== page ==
Photo by Seth Cottle on Unsplash
The Next Big Thing
I began my first institutional composting program in the early 1990s and it seems like ever since, composting has been targeted as the “next thing” for recycling and solid waste legislation. Several states have been targeting food waste for several years with rules that get more restrictive each year and impact smaller and smaller generators. If you are reading this, it may be that these rules have finally reached your business or institution. In California, the threshold is now down to folks who generate two cubic yards of waste (which includes the total of trash, recycling or composting that you generate). Given that two cubic yards of trash is the smallest dumpster that most waste haulers offer, that essentially means all but the smallest commercial generators are now subject to these requirements.
There are a few different reasons why organic waste is targeted, and it’s important to know the difference. Understanding why will impact the products that you make. That understanding can also help you with regulatory compliance and help to avoid implementation issues:
A lot of mandatory recycling rules are still based on the old landfill-diversion model from the late 1980s and early 1990s. This methodology essentially looks at a pie chart of what’s in the trash and targets regulations based on anything that is a significant slice of that pie that could be “diverted” to another home. After early recycling rules removed items like paper, cardboard, and certain heavy dense construction materials (scrap metal, asphalt and concrete, etc.), compostable food waste and organic wastes have been one of the largest remaining “slices” left in that waste pie chart.
When you dump organic materials in a landfill, they are consumed by a variety of micro-critters that operate in that oxygen-restricted environment. In the process those micro-critters emit methane, a potent greenhouse gas (ghg) that is more than 20x stronger than CO2 as a global warming contributor. As such, the methane from landfills has been targeted as an issue for decades. While most modern landfills have some form of methane collection system to reduce methane emissions these collection systems have limitations and fugitive emissions from landfills have made organic wastes a target for diversion for a long time.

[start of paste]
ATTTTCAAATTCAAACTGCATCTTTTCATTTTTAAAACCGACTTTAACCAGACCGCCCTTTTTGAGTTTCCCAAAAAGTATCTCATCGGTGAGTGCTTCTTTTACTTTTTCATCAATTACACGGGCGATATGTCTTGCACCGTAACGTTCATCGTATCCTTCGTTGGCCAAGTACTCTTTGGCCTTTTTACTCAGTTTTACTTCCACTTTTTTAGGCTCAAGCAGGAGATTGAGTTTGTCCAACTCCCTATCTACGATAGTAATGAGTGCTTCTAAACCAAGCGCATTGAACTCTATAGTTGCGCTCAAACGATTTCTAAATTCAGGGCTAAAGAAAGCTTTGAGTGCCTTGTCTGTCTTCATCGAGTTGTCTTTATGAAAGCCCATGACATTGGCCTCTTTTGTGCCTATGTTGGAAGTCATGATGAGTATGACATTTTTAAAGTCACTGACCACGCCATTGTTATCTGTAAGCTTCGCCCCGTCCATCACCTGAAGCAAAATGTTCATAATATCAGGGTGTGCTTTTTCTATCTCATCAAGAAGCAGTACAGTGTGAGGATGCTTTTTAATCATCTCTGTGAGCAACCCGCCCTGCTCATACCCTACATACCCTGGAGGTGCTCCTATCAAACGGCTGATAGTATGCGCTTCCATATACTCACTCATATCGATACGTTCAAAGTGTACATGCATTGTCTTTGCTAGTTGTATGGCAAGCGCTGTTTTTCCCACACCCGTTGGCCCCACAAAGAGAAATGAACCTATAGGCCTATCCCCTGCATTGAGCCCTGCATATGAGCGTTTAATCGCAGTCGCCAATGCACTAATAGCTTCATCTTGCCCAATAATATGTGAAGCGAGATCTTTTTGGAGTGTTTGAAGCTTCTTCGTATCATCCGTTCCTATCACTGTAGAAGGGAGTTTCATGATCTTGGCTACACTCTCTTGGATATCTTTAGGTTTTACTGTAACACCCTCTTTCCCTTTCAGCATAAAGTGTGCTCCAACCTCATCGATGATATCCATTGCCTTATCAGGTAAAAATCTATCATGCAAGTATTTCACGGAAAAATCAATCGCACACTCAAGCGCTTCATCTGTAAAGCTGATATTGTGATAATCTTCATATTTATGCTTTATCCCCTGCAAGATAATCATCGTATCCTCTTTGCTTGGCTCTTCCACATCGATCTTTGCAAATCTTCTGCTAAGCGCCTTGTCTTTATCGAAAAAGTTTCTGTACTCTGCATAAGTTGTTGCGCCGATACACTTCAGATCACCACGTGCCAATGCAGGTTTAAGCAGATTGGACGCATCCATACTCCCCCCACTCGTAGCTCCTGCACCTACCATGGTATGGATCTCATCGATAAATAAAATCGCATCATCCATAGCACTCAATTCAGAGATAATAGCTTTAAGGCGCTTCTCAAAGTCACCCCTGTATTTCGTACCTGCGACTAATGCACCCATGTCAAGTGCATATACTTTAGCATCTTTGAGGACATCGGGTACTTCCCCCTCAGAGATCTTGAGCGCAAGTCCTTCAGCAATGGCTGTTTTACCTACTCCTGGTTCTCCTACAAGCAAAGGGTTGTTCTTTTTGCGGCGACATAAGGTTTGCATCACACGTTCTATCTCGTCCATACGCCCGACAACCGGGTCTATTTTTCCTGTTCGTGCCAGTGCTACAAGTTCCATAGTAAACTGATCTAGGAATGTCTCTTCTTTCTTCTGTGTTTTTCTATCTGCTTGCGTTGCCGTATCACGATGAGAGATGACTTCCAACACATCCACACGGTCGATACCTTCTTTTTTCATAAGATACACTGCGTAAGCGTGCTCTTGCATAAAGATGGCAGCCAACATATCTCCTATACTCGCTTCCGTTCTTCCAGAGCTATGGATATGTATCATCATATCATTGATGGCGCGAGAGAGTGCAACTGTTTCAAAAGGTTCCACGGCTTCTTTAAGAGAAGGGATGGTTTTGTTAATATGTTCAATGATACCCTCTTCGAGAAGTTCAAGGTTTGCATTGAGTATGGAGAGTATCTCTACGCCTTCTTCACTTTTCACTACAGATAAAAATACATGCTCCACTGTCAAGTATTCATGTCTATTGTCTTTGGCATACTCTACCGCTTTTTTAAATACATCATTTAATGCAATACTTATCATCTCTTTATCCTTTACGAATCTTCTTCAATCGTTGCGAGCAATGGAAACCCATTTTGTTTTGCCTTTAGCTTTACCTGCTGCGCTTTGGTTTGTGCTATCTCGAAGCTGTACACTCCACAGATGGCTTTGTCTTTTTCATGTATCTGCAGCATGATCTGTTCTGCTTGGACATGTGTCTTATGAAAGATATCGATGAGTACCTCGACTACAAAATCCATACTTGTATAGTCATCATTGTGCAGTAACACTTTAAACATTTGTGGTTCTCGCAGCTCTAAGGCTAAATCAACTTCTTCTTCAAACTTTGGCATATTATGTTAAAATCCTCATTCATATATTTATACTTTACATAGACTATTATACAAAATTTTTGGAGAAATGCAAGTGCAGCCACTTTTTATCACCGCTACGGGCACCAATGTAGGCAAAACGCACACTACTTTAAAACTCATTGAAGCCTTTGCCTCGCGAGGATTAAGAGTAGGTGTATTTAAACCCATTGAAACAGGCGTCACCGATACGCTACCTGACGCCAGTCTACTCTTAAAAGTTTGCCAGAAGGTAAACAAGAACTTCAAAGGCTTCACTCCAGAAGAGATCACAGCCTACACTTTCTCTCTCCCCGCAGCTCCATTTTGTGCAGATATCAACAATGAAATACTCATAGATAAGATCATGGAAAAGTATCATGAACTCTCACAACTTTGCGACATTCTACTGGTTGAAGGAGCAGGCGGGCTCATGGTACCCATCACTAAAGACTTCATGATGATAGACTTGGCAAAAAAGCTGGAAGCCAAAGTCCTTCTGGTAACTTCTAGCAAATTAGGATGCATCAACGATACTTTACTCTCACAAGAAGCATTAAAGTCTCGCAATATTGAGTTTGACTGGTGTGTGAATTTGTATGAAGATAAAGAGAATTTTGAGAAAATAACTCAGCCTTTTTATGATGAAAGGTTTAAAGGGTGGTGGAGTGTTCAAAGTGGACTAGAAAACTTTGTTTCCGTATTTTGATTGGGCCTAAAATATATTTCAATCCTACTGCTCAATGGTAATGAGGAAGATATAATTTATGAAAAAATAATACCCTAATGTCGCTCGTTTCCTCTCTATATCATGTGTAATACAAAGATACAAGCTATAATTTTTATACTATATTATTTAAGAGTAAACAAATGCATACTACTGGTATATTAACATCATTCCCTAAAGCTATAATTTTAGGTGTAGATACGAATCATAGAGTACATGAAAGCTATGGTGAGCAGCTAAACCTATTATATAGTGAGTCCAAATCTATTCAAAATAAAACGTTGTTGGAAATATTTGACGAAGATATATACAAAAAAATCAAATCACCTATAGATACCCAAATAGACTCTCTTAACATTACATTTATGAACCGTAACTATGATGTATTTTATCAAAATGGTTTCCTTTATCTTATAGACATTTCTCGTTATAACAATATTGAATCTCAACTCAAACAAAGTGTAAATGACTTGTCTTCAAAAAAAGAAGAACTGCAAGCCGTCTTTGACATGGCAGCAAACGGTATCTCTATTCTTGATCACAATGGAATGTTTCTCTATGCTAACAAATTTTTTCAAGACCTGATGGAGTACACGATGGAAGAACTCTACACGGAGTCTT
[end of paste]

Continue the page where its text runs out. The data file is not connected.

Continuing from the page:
And then there is the desire to return organic materials back to the soil. If you’re a backyard gardener or landscaper, this is likely what you think of when you hear the word composting. Years of agricultural practices, landscaping practices and development have left many soils depleted and in need of replenishment. Why landfill food and organic wastes when you can use them to make compost, a valuable soil amendment that improves soil tilth, encourages the production of beneficial microorganisms and returns carbon and nutrients back into depleted soils?
Remember the part about the micro-critters consuming organic material and emitting methane? Increasingly, a new breed of organics management facility is deliberately undertaking that process or other related processes in a controlled environment specifically to generate methane or other gasses. These gasses are either used as is or further refined into a variety of other fuels.
While all three of those goals have worked together to make food waste the “next” thing to target, the end result of what you get can be very different depending on what goal is driving your program. Check out part two of this post for more information on how this might impact your final program.